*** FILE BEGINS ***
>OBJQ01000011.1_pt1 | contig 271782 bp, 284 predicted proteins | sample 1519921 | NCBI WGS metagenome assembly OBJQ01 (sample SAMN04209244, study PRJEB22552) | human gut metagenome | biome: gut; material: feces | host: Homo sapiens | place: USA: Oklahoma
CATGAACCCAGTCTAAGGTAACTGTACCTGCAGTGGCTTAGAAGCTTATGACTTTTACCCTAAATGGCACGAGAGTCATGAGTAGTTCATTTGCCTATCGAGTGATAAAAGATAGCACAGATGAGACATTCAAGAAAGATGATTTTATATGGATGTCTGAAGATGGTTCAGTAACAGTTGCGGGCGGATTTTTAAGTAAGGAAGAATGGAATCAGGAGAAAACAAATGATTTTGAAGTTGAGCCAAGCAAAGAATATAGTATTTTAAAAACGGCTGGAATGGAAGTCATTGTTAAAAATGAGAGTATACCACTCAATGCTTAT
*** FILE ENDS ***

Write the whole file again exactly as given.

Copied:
>OBJQ01000011.1_pt1 | contig 271782 bp, 284 predicted proteins | sample 1519921 | NCBI WGS metagenome assembly OBJQ01 (sample SAMN04209244, study PRJEB22552) | human gut metagenome | biome: gut; material: feces | host: Homo sapiens | place: USA: Oklahoma
CATGAACCCAGTCTAAGGTAACTGTACCTGCAGTGGCTTAGAAGCTTATGACTTTTACCCTAAATGGCACGAGAGTCATGAGTAGTTCATTTGCCTATCGAGTGATAAAAGATAGCACAGATGAGACATTCAAGAAAGATGATTTTATATGGATGTCTGAAGATGGTTCAGTAACAGTTGCGGGCGGATTTTTAAGTAAGGAAGAATGGAATCAGGAGAAAACAAATGATTTTGAAGTTGAGCCAAGCAAAGAATATAGTATTTTAAAAACGGCTGGAATGGAAGTCATTGTTAAAAATGAGAGTATACCACTCAATGCTTAT